Center director James J. Heckman gave a keynote address on intergenerational issues at the INET Reawakening Conference, held October 21-23 in Edinburgh, Scotland.
During the lecture, Professor Heckman discussed the work of HCEO, including several areas of his research which focus on different aspects on inequality and human capital formation. He noted the great advances that have been made in our understanding of what human capabilities matter for success in life.
“We know that gaps in skills begin very early, before age 3,” he said. Despite this knowledge, he noted, current policy discussions around skill formation have a fragmented quality.
“People talk about inconvenient truths, it’s not just global warming,” Heckman said, regarding the persistence of inequality. He then focused on the importance of environment on child development, which he called a huge issue.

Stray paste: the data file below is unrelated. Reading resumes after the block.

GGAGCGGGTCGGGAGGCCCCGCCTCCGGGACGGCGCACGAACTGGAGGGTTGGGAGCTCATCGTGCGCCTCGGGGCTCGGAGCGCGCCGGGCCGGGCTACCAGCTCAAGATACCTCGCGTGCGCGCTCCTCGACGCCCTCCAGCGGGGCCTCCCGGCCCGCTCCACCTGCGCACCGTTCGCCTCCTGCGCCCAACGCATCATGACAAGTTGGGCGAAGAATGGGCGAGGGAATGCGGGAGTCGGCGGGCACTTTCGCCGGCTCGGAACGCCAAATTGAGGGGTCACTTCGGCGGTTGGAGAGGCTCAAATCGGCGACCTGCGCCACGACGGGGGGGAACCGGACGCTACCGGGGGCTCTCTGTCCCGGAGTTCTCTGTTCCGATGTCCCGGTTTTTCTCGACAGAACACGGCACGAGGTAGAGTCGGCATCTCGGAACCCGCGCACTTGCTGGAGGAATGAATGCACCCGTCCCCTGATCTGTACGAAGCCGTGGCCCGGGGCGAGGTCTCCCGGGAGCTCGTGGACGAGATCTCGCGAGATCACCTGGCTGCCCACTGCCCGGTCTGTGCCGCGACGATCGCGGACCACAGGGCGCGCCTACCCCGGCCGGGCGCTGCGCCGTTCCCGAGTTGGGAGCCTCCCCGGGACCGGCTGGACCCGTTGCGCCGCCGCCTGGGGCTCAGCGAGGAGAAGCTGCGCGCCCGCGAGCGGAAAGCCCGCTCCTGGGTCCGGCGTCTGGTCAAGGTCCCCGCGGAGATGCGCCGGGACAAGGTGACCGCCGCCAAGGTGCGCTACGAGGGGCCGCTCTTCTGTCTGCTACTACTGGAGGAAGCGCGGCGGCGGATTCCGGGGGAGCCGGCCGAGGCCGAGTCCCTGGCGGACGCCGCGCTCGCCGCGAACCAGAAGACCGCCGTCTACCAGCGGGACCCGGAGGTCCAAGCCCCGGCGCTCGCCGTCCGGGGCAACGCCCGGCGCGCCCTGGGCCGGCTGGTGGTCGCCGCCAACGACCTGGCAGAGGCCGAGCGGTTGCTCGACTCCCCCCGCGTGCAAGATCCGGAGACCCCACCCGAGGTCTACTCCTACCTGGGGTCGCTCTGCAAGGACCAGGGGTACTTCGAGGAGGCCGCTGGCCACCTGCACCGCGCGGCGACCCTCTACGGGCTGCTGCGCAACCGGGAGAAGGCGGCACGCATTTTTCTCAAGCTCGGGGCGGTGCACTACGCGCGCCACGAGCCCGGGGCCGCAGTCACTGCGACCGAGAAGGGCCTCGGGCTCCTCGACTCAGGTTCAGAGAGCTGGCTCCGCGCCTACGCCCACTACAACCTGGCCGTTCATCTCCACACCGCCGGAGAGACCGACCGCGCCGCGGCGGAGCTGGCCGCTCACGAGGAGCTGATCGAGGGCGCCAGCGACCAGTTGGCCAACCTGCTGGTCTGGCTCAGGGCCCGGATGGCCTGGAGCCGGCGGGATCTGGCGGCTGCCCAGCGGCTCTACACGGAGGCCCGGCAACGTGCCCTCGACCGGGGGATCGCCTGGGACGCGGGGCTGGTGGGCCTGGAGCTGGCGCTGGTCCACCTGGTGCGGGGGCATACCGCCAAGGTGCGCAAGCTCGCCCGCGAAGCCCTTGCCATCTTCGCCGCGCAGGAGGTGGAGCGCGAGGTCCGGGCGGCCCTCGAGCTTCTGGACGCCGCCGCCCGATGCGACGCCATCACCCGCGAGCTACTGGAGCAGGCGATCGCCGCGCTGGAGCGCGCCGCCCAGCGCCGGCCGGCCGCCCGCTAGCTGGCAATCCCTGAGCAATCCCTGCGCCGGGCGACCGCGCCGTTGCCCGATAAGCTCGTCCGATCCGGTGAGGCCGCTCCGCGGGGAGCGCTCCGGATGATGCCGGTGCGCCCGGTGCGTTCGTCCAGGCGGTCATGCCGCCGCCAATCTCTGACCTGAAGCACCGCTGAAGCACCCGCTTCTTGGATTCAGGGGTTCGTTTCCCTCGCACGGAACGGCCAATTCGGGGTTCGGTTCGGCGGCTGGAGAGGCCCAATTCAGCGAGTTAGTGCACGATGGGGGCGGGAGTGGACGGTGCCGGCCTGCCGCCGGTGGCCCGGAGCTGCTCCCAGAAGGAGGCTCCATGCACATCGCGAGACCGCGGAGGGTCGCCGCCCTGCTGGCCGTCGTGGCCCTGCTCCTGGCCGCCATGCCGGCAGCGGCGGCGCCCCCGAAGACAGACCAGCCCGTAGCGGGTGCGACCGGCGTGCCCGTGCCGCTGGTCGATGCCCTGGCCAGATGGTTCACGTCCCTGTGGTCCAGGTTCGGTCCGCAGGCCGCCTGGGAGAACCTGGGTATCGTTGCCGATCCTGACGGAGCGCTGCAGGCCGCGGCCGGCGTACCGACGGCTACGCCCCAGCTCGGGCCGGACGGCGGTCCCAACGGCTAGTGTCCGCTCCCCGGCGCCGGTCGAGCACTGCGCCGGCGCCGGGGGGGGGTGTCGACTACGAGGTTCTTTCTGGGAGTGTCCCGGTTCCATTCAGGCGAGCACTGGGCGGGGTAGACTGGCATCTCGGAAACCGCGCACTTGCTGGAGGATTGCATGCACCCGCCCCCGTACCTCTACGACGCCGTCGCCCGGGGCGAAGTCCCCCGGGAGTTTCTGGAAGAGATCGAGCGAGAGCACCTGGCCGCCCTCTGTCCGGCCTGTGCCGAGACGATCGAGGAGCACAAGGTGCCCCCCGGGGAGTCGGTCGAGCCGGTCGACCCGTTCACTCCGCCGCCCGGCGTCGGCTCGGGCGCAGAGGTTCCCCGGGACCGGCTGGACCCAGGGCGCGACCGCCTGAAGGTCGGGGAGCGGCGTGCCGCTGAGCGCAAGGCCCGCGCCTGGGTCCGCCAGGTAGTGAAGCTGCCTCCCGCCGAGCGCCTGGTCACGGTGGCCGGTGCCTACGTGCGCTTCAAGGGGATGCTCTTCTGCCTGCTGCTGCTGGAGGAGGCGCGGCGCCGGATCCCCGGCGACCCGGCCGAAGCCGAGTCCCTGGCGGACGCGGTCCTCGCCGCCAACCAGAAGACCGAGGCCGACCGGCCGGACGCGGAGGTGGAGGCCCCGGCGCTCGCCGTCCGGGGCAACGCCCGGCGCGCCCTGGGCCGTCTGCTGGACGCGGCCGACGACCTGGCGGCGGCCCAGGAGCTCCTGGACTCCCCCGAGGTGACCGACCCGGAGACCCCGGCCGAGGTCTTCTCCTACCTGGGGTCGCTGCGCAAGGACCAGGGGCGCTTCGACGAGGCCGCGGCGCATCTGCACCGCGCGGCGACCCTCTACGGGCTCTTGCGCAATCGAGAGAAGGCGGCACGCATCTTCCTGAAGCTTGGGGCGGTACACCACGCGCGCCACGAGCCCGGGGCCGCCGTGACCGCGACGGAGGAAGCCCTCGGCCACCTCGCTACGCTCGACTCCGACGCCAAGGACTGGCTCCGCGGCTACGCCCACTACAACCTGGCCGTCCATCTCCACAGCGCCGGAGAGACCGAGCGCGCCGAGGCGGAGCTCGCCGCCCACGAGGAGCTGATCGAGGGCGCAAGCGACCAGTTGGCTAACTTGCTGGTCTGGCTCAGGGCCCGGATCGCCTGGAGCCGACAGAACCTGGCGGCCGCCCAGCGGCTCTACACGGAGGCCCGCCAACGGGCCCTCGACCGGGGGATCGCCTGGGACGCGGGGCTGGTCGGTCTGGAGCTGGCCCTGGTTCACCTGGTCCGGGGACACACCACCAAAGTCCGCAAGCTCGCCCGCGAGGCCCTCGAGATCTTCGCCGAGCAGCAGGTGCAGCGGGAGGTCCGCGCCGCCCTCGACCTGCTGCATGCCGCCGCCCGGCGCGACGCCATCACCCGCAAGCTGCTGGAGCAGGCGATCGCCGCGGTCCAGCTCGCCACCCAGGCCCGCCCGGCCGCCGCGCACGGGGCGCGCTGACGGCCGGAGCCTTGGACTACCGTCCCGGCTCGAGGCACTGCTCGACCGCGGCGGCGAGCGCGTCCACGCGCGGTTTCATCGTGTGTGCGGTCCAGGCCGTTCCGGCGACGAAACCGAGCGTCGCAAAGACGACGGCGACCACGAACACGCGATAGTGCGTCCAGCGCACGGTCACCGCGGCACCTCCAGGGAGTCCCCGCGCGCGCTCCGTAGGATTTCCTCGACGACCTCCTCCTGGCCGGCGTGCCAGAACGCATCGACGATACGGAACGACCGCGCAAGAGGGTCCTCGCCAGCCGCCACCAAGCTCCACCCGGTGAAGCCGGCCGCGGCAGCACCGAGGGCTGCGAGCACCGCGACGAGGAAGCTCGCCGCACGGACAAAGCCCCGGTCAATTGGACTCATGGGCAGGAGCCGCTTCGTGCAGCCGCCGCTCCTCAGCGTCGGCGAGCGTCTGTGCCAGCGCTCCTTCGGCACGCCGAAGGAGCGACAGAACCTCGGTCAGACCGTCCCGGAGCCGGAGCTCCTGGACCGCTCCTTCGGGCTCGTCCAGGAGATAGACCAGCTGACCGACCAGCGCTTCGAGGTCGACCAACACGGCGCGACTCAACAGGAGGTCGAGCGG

He noted the vast gaps in the number of words that are spoken to children from different socioeconomic backgrounds. Families with high SES read on average 3-4 times as many words to their children as do their lower-SES counterparts. “And the style of parenting is different,” Heckman said. “So the environments in which children are immersed are very different, and this leads to substantial differences.”
He concluded with a call to focus investments on children most in need. “If we invest today in the base capabilities of disadvantaged children, there is a huge return,” he said. Heckman has documented this rate of return in previous research, including his recent HCEO working paper, “The Life-cycle Benefits of an Influential Early Childhood Program.”
“What is the common ingredient of successful interventions? Enhanced parent-child engagement,” Heckman said.
You can learn more about the INET conference here.